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Connecticut Factors In 'Trust' To Avoid Undercount In 2020 Census

Vanessa de la Torre
Connecticut Public Radio
Michelle Riordan-Nold of the Connecticut Data Collaborative talks on Tuesday about areas of Connecticut that were undercounted in the last Census.

On one side of the room was a scrolling slideshow of maps. Connecticut cities looked like they were stained with red blots — the red being an indicator of how hard it was to get a response from households during the last Census.

“Just to give you an idea, there’s 40 Census tracts in Hartford,” said Michelle Riordan-Nold, executive director of the Connecticut Data Collaborative. “And in 2010, 36 of those Census tracts were identified as Hard to Count.”

The next decennial survey isn’t until 2020. But on Tuesday in downtown Hartford, representatives from the Census Bureau, local and state government, and community groups got together to jump-start their outreach plans to get every resident counted.

It won’t be easy. Renters, people of color and immigrants are among the groups that have historically been undercounted or “Hard to Count,” meaning they are less likely to return the Census form that is intended to count every living person in the U.S.

And now with the government planning to ask a controversial question about citizenship status on the 2020 Census, a concern loomed over Tuesday’s kickoff: How to ease skepticism among residents who were already wary of the government’s intentions with the data?

“I personally believe that that was included, partly, as a scare tactic,” Hartford Mayor Luke Bronin said. “We cannot let it succeed.”

Connecticut is part of a multi-state coalition that is suing the federal government to try to block the citizenship question from appearing on the final Census form. Critics of the question say it will dissuade undocumented immigrants from responding to the Census and, in turn, disenfranchise cities and towns with big immigrant populations.

“The Census helps determine the amount of funding that comes from the federal government for education, for housing, for transportation,” Bronin said. So when there’s an undercount in Hartford, he said that has consequences on “the daily lives of our residents.”

According to an analysis from George Washington University, Census data factors into $8 billion in federal funding that Connecticut gets a year for Medicaid, highway construction, housing vouchers, school lunches and other major programs, said Tyler Kleykamp, the state’s chief data officer.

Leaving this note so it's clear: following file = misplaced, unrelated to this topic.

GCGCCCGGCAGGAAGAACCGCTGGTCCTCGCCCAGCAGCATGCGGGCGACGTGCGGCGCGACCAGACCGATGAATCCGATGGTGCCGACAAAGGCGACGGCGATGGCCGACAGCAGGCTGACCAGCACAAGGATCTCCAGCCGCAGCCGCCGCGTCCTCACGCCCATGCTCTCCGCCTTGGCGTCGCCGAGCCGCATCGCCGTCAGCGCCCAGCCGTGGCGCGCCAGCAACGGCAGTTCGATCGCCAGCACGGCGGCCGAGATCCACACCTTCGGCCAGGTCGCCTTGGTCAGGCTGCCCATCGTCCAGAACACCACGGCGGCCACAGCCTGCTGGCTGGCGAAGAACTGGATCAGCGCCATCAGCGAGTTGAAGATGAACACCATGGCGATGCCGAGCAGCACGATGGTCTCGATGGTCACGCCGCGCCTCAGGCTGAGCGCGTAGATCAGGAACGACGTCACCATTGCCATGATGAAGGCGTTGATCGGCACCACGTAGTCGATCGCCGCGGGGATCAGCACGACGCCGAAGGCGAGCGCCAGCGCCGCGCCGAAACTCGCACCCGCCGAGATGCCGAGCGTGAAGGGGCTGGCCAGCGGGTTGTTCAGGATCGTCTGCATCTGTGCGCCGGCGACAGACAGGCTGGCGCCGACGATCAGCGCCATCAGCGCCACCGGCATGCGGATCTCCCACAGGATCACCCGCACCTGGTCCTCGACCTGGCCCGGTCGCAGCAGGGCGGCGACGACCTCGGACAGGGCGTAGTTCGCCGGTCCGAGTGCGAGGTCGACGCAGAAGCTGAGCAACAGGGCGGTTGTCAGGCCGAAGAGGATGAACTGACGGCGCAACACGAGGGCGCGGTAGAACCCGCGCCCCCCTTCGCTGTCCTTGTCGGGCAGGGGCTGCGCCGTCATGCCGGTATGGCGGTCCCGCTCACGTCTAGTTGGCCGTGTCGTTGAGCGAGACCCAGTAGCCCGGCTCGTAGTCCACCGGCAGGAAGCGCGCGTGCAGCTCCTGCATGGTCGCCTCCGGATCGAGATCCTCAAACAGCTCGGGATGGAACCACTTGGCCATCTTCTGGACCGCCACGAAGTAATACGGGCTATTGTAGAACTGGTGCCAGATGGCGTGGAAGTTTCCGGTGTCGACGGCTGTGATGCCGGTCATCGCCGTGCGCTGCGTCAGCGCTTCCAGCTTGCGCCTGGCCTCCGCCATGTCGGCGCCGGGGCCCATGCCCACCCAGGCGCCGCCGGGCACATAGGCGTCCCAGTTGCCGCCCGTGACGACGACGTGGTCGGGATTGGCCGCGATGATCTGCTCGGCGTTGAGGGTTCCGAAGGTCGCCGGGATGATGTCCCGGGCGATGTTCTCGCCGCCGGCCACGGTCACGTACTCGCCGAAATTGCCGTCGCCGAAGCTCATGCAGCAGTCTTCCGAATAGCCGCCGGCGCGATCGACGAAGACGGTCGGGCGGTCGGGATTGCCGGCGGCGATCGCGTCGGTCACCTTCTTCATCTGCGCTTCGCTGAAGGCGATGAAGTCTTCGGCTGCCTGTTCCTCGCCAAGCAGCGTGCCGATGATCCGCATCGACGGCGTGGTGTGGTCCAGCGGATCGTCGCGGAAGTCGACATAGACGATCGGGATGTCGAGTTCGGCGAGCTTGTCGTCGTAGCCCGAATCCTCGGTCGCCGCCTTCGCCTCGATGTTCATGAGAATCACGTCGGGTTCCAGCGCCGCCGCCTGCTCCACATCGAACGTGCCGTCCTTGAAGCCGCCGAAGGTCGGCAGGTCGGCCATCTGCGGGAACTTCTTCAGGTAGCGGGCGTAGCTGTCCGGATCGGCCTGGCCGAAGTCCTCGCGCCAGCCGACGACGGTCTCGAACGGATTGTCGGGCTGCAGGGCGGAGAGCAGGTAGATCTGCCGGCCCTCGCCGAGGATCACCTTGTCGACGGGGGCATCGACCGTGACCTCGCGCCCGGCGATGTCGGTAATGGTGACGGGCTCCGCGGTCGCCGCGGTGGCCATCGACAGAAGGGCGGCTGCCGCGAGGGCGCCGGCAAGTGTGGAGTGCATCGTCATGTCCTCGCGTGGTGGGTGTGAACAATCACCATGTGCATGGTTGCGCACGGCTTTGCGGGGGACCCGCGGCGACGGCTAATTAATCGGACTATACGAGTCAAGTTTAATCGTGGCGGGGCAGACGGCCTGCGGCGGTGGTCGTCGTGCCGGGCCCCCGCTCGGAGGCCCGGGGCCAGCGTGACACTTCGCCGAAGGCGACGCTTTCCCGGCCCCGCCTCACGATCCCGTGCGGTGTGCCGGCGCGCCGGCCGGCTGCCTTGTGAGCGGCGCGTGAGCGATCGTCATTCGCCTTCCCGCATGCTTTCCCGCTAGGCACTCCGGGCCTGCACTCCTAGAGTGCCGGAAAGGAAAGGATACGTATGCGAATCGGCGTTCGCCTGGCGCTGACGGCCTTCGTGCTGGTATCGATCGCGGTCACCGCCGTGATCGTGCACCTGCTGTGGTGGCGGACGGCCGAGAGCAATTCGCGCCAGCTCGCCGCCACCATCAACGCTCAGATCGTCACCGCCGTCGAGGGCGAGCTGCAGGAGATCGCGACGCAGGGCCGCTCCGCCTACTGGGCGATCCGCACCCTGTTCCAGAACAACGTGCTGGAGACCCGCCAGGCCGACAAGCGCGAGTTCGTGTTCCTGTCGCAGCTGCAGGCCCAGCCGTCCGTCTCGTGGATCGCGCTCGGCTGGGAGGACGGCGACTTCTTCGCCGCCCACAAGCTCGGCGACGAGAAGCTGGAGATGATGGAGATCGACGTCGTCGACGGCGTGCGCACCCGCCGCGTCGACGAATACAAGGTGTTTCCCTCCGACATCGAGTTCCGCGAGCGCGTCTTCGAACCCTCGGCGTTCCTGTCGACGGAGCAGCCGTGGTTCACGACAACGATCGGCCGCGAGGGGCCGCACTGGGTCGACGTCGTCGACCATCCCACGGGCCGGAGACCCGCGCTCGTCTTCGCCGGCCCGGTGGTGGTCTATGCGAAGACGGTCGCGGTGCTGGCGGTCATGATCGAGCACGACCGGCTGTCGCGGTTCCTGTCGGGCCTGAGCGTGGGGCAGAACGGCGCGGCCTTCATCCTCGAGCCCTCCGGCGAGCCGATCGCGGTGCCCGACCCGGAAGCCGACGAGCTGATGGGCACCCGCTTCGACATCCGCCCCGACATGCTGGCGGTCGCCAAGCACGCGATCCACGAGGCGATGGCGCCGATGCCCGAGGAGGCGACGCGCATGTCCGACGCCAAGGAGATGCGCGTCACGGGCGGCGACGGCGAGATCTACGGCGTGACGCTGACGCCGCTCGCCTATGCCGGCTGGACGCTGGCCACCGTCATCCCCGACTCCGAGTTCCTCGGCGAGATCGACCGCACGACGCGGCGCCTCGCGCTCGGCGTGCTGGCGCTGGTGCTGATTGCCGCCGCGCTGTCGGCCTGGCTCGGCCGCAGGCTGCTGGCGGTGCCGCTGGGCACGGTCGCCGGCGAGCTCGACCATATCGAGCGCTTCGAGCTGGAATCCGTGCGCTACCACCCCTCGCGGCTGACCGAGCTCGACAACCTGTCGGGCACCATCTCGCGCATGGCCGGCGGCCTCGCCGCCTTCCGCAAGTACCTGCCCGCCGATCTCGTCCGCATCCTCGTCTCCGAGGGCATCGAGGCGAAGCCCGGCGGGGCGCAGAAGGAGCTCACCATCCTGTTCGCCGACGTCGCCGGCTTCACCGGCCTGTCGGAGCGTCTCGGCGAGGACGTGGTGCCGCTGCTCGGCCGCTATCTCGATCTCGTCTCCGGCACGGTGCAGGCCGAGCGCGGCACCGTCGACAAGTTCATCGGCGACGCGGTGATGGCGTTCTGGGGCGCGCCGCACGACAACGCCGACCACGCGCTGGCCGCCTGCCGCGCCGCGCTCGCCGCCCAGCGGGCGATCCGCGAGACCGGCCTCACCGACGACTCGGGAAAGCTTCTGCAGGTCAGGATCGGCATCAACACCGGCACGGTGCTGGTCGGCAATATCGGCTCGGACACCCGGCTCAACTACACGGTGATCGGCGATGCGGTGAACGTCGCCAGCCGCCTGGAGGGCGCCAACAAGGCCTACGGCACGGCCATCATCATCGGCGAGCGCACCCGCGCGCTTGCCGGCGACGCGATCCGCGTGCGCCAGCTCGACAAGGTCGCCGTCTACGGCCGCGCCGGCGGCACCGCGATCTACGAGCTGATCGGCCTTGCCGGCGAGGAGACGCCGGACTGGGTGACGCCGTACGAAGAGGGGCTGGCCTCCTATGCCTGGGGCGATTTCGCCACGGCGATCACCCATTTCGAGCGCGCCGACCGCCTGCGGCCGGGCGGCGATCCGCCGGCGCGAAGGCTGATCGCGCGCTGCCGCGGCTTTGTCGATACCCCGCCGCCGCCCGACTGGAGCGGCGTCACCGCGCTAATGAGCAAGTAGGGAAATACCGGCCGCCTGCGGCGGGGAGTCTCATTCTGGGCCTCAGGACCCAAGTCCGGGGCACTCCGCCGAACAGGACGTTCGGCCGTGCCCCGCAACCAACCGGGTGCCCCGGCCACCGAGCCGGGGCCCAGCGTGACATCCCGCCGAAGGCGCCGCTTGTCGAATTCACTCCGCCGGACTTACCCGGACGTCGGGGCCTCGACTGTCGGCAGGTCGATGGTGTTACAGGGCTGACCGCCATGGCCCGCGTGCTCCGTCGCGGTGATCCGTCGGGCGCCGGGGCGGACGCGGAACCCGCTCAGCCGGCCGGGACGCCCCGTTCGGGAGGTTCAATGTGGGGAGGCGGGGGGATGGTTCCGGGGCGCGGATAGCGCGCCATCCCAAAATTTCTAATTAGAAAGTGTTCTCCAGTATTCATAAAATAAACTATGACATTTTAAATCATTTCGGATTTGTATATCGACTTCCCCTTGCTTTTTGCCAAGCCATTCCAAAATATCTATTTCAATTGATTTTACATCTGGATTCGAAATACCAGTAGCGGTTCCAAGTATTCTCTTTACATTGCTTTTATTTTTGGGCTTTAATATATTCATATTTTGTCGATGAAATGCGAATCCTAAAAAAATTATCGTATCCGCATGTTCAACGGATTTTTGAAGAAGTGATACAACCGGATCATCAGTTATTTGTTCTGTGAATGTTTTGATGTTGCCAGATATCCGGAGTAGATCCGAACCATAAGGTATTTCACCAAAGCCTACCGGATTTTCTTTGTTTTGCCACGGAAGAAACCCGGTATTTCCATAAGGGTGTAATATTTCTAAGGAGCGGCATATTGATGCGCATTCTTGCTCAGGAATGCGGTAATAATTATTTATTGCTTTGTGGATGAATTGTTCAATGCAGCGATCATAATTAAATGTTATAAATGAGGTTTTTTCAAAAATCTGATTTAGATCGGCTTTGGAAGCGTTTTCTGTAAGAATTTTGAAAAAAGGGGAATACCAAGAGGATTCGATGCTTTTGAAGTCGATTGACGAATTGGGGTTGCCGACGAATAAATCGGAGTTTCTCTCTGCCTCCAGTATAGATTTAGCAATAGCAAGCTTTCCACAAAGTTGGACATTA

Overall, 79 percent of state households mailed back the questionnaire during the 2010 Census.

Jeff Behler, a regional director for the Census Bureau, said it would be illegal for Census employees to share a respondent’s private information. But he acknowledged the fears over the citizenship question, and said in the past, people have been able to skip a particular question on the Census and still be counted.

But Census officials would still like the full questionnaire to be filled out in 2020, Behler said, and they think they can accomplish that with a strategy discussed Tuesday: Partnering with trusted community groups or leaders who would encourage residents to participate, whether it’s through a barbershop chat or a church sermon that ties into the Census.    

“When we think of those communities that maybe they don’t trust the government — they think we’re going to take their data and give it to some other law enforcement agency — we find out who is their trusted voice,” Behler said. “Maybe it’s their church pastor. So we have an event at their church. And on Sunday, the pastor’s talking about how Mary and Joseph were going to Bethlehem to be counted.”

Connecticut residents should expect to get their Census forms in 15 months. For the first time, people can fill out their questionnaire online or over the phone, where it will be offered in a dozen different languages in addition to English. The mail-in option is still around.

People who do not respond can anticipate a Census worker knocking on their door in spring 2020.

Vanessa de la Torre is executive editor of the New England News Collaborative, a regional hub of nine public media stations producing news and in-depth storytelling throughout New England. Previously, Vanessa was a reporter for Connecticut Public and the public radio collaborative Sharing America, covering issues of race, identity and culture. Before joining the public media world, Vanessa wrote for newspapers such as the Hartford Courant, where her investigative storytelling on Hartford education won regional and national awards. She also was part of the Courant team that was a finalist for the 2013 Pulitzer Prize for Breaking News Reporting. Vanessa grew up in El Centro, Calif., a desert town near the U.S.-Mexico border, and is a graduate of Princeton University. She received her master's degree from Stanford University’s Graduate Program in Journalism.

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